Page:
You might not realize how much dirt is thrown up by traffic or wind, and it all goes right into the lung. The evidence in double centuries is dirt-brown-faced riders (sunblock picks up dirt and dust) at the end of a double century. And for me, it also means bronchospasms.
So I no longer ride in conditions involving heavy traffic, dust storms, or high pollen condidtions without using an N100 face mask. Today I mowed my lawn (very large, dry, dusty) and wore a face mask—no bronchospasms and the mask was brown when done.
You don’t want crap in your lungs—ever—really fine stuff (10 microns and smaller) goes in and never comes out. Surely lung cancer risk increases over a long period of time, if not asthma and bronchospasms immediately.
I used a crummy face mask for about 50 miles while riding the 2017 Southern Inyo Double Century—with a big brown cloud of dust and toxins from Owens Lake in the air—and no bronchospasms. I rode the 2018 Joshua Tree Double Century for 50 miles or so with an N100 face mask (particularly along the interstate) and no bronchospasms.
The face mask I use and find comfortable even under heavy exertion is the 3M Particular Respirator 8233, N100. I suggest buying a 4-pack of 3M Particular Respirator 8233, N100. It is relatively durable too, so it can be used many times. It seals up really well, far better than N95 or other inferior face masks.
- NIOSH's highest rated filtration efficiency in a disposable respirator N100
- M™ Cool Flow™ Exhalation Valve reduces heat build-up inside the respirator
- Compatible with a variety of protective eyewear and hearing protection
- Adjustable noseclip helps provide a custom secure seal
3M™ Particulate Respirator 8233, N100 is a disposable particulate respirator that is designed to help provide reliable respiratory protection of at least 99.97 percent filtration efficiency against certain non-oil based particles. Soft inner material provides added comfort while the cup shape design makes the respirator spacious and durable. Adjustable noseclip helps provide a custom secure seal. Fully adjustable head straps help provide a secure seal. The respirator incorporates 3M’s proprietary technology with advanced electrostatically charged microfiber filter media designed for ease of breathing. This respirator is compatible with a variety of protective eyewear and hearing protection. Recommended applications include foundry operations, grinding, petrochemical manufacturing, processing of minerals, and welding. Industries in which this respirator is commonly used includes construction, general manufacturing, mining, oil and gas, and transportation. Fitted with a 3M Cool Flow™ Exhalation Valve, this respirator is ideally suited for work situations involving heat, humidity, or long periods of wear. The proprietary 3M Cool Flow valve is designed to release hot, humid exhaled breath quickly, helping to prevent an unpleasant build up of heat inside the facepiece - a significant cause of discomfort to respirator wearers. This particulate respirator is NIOSH (National Institute for Occupational Safety and Health) approved for environments containing certain non-oil based particles and provides N100 (99.97%) filter efficiency. Respirator helps provide protection against certain OSHA substance specific contaminants including lead, MDA, arsenic, and cadmium (excluding asbestos). Breathing hazardous particles can pose a risk to your health. NIOSH, a Federal government regulatory agency, has tested and approved the 3M Particulate Respirator 8233, which is designed to help reduce exposure to certain airborne particles.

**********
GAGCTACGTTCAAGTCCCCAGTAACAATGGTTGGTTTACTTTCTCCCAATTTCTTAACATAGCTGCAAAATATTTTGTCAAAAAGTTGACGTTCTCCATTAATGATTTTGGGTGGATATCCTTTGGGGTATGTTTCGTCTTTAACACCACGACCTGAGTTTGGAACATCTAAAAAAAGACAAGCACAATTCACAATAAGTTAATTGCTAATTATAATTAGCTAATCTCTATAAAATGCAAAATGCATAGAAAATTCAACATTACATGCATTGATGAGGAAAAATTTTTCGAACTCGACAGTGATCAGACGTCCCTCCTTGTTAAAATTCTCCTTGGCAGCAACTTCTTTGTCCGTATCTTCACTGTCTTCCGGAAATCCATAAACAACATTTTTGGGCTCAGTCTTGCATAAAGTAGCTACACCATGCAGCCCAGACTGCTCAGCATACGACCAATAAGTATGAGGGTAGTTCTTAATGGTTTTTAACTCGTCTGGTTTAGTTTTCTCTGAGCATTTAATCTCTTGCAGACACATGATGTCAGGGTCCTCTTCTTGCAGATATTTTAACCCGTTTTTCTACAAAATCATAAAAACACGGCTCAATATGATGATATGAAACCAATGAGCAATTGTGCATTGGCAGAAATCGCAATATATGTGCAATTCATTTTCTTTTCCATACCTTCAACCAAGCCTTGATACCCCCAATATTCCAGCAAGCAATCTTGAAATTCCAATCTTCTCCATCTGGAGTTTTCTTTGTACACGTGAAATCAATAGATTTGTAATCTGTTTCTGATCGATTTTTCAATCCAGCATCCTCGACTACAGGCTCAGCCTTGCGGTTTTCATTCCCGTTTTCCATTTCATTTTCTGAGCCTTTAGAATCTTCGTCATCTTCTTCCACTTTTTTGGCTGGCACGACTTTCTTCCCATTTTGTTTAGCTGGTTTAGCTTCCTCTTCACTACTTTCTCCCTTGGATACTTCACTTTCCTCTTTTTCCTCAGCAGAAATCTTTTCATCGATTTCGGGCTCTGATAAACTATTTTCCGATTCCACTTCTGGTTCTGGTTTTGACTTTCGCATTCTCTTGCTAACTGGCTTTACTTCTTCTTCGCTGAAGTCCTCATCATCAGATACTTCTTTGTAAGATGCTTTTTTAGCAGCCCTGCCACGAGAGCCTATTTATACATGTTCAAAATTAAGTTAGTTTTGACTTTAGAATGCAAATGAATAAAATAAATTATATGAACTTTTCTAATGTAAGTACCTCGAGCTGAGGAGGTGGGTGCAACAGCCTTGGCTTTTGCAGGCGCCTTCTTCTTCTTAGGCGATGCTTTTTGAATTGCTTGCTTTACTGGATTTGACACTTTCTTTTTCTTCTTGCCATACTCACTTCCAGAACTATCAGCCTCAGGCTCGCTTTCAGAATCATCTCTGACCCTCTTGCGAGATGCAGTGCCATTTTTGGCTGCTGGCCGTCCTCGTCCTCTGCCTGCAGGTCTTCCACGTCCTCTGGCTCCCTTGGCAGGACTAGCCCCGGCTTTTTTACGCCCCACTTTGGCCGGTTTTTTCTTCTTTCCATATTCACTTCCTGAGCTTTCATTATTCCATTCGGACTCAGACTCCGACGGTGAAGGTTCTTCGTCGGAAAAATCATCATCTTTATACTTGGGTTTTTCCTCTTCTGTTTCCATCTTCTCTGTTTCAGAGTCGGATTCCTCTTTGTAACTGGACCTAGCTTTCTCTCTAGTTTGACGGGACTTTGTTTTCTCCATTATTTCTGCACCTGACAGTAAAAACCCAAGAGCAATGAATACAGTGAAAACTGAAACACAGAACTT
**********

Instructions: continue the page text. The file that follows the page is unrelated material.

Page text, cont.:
David M writes:
Thanks for your post about the N100 face mask. A few weeks ago I was photographing on the island of Hawaii and was overwhelmed by the vog (volcanic emissions) from Kīlauea volcano. I've been coughing constantly for the last 3 weeks. My doctor gave me an inhaler, but once you get junk in your lungs, it's there to stay.
I'm going back in 2 weeks and I'll definitely be bringing one of these face masks.
DIGLLOYD: not only can the 'junk' stay, micro scarring can occur, and that can lead to a permanent reduction of lung function (small airways), and a predisposition to viral infections.
I question the wisdom of going back given the damage already done (it can take years for the lungs to recover from some insults, personal experience), but the mask should keep particulate matter out, provided it is properly fitted. Also, the N100 face mask does nothing to keep out chemical vapors like hydrogen sulfide. Were I going back, I’d get something 'serious' with activated carbon.